The Best of All Possible Worlds

First of all, it is incumbent upon a good God to produce an optimally good world. We could not necessarily expect an evil or morally mixed God to produce a good world, but we have every reason to expect a good and beneficent God (Matt. 5:48; 1 John 1:5, 4:7-8) to produce the “best of all possible worlds” (given human freewill). In the biblical account, therefore, the evil and suffering we witness in nature and in human experience is not accountable to God because of a defective process in creation, but rather it is a result of the moral Fall of the first humans and subsequent sin by their descendents. However, gradualism has no such vehicle to defend God against the accusation of being responsible for natural and physical evil and suffering. (see Applegate, Falk, and Haarsma, Part 2).

Human Distinctiveness

Second, if God created all living species, including humans, through a gradual evolutionary process that includes common descent from nonhuman primates, there is no clear line to draw a moral or spiritual distinction between humans and other living beings. (see Falk, Part 2).. Yet fundamental to any view of a moral universe is the belief that humans are created in the image of God in a way that is uniquely above all other sensate species (Ps. 8:4-8), and included in this image is our soul and our moral capacity. It is difficult to imagine how humans could receive the image of God through some sort of physical process. Instead, the Bible describes God as being directly and personally involved in creating the human soul by breathing it into mankind (Gen. 2:7). (see O’Connor, Part 1). In the specific language of the biblical account (if not to be discounted, allegorized, or completely ignored), God created human souls directly, not indirectly through some impersonal process. Gradualism offers no clear answer as to how a human soul reflecting the image of God could come about; in fact, such a unique thing in all of creation is everything but gradual or natural. (see Bishop, Part 2).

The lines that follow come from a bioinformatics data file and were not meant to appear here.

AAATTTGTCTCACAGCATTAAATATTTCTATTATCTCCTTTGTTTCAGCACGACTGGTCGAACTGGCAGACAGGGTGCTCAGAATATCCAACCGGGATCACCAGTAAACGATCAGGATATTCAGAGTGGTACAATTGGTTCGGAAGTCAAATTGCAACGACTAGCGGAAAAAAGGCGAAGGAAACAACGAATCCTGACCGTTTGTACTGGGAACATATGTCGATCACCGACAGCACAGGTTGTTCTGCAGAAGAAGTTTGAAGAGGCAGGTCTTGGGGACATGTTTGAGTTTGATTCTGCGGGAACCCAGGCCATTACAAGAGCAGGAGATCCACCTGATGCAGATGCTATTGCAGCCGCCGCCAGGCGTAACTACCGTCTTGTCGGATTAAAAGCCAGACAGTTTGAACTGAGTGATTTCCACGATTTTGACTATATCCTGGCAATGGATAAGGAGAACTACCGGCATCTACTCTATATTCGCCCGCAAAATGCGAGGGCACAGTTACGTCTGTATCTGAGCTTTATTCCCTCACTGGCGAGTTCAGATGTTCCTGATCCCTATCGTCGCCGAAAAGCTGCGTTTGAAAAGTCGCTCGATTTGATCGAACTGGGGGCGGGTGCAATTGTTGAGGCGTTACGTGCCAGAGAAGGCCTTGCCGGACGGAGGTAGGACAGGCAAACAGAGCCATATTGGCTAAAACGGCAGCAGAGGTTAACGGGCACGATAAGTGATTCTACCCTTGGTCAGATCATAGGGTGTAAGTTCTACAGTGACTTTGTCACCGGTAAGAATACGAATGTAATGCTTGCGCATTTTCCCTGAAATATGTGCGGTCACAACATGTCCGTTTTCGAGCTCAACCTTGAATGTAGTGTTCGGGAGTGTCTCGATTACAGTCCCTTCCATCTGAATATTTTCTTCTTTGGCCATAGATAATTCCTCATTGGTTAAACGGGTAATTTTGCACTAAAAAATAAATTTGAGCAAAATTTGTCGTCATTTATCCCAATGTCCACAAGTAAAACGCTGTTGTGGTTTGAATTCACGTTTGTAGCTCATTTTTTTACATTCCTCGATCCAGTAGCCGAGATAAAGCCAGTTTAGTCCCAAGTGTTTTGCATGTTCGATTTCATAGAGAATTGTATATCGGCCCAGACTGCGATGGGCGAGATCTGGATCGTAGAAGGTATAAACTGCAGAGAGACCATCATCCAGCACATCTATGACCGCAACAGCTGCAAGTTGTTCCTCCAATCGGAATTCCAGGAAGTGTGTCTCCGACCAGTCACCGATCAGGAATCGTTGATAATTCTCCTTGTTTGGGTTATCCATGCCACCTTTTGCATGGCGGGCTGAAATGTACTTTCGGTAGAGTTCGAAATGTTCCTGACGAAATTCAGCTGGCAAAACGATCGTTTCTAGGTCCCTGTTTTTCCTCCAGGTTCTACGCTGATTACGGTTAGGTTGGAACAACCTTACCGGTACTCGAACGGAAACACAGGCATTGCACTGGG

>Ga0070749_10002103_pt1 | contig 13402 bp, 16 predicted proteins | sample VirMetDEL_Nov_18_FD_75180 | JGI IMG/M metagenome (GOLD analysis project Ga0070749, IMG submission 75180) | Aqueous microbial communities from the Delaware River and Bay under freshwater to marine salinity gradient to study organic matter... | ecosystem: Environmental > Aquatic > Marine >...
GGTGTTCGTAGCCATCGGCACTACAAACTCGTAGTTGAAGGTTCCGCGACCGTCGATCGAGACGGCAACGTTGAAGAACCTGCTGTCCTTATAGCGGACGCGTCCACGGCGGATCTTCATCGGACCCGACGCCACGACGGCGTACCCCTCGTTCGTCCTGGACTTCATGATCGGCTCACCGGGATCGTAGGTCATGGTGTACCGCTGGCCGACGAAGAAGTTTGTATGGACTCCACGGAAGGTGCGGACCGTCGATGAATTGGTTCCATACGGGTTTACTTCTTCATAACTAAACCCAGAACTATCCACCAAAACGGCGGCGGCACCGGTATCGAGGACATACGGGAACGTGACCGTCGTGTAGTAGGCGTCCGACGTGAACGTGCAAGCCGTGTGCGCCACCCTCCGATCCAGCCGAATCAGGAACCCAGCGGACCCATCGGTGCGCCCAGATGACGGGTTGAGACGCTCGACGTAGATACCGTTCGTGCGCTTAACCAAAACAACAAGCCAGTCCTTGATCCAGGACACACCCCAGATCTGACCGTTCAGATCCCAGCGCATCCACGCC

Whence Cometh Freedom?

Thirdly, even if God intervened at various points in theistic evolution to create new forms from which other species evolve, this does not afford a satisfactory account of human freewill. If humans are not a unique and distinct creation (as the biblical account makes quite clear), but are with other apes the product of a single ancestor, from whence did freewill arise? How can we account for some mutations having freewill and others not having it?

Some quasi-materialists propose some form of epiphenomenalism in which the mind emerges somewhat magically from material cells. This proposal is devoid of any convincing scientific evidence, but it is the only alternative left for materialists to espouse in order to account for some of the most basic human intuitions – that our minds are more than merely a physical organ, that our choices are genuine expressions of freewill, and that we are free moral agents who are responsible for our actions.

Evolutionary biology has no scientific evidence to respond to these basic human intuitions other than to assert that “there is no ghost in the machine” and that any apparent choices are actually mechanical outworking of hard determinism predetermined by prior physical causes. (see O’Connor, Part 2). Therefore, if human choices are merely illusions, humans cannot be held morally accountable, all blame and responsibility reverts back to the God who created this world.